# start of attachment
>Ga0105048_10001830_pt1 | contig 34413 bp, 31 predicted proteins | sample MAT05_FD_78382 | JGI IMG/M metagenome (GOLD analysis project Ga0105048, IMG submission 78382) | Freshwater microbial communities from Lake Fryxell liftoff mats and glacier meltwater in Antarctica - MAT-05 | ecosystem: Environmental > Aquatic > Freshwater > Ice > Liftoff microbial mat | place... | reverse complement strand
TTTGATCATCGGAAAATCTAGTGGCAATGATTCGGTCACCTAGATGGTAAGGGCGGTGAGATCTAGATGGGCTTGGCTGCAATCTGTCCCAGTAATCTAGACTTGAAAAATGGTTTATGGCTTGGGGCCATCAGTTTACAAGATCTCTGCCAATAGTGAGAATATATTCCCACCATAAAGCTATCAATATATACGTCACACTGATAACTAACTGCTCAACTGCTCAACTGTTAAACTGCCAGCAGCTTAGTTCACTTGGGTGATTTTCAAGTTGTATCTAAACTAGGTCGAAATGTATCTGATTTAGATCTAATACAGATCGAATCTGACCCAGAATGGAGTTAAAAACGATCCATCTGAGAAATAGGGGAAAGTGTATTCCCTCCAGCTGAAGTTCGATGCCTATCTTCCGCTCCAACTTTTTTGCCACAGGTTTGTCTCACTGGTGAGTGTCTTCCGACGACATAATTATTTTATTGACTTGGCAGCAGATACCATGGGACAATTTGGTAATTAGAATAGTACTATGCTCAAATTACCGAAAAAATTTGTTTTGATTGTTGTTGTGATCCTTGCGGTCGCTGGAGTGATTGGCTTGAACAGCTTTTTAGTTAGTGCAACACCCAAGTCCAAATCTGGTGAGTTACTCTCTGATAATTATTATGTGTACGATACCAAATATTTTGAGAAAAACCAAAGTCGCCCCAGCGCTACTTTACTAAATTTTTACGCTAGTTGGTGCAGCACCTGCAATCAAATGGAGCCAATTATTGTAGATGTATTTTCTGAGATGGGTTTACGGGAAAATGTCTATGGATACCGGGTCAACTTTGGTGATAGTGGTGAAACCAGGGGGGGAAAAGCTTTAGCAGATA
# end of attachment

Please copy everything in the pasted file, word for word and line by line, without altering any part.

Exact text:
>Ga0105048_10001830_pt1 | contig 34413 bp, 31 predicted proteins | sample MAT05_FD_78382 | JGI IMG/M metagenome (GOLD analysis project Ga0105048, IMG submission 78382) | Freshwater microbial communities from Lake Fryxell liftoff mats and glacier meltwater in Antarctica - MAT-05 | ecosystem: Environmental > Aquatic > Freshwater > Ice > Liftoff microbial mat | place... | reverse complement strand
TTTGATCATCGGAAAATCTAGTGGCAATGATTCGGTCACCTAGATGGTAAGGGCGGTGAGATCTAGATGGGCTTGGCTGCAATCTGTCCCAGTAATCTAGACTTGAAAAATGGTTTATGGCTTGGGGCCATCAGTTTACAAGATCTCTGCCAATAGTGAGAATATATTCCCACCATAAAGCTATCAATATATACGTCACACTGATAACTAACTGCTCAACTGCTCAACTGTTAAACTGCCAGCAGCTTAGTTCACTTGGGTGATTTTCAAGTTGTATCTAAACTAGGTCGAAATGTATCTGATTTAGATCTAATACAGATCGAATCTGACCCAGAATGGAGTTAAAAACGATCCATCTGAGAAATAGGGGAAAGTGTATTCCCTCCAGCTGAAGTTCGATGCCTATCTTCCGCTCCAACTTTTTTGCCACAGGTTTGTCTCACTGGTGAGTGTCTTCCGACGACATAATTATTTTATTGACTTGGCAGCAGATACCATGGGACAATTTGGTAATTAGAATAGTACTATGCTCAAATTACCGAAAAAATTTGTTTTGATTGTTGTTGTGATCCTTGCGGTCGCTGGAGTGATTGGCTTGAACAGCTTTTTAGTTAGTGCAACACCCAAGTCCAAATCTGGTGAGTTACTCTCTGATAATTATTATGTGTACGATACCAAATATTTTGAGAAAAACCAAAGTCGCCCCAGCGCTACTTTACTAAATTTTTACGCTAGTTGGTGCAGCACCTGCAATCAAATGGAGCCAATTATTGTAGATGTATTTTCTGAGATGGGTTTACGGGAAAATGTCTATGGATACCGGGTCAACTTTGGTGATAGTGGTGAAACCAGGGGGGGAAAAGCTTTAGCAGATA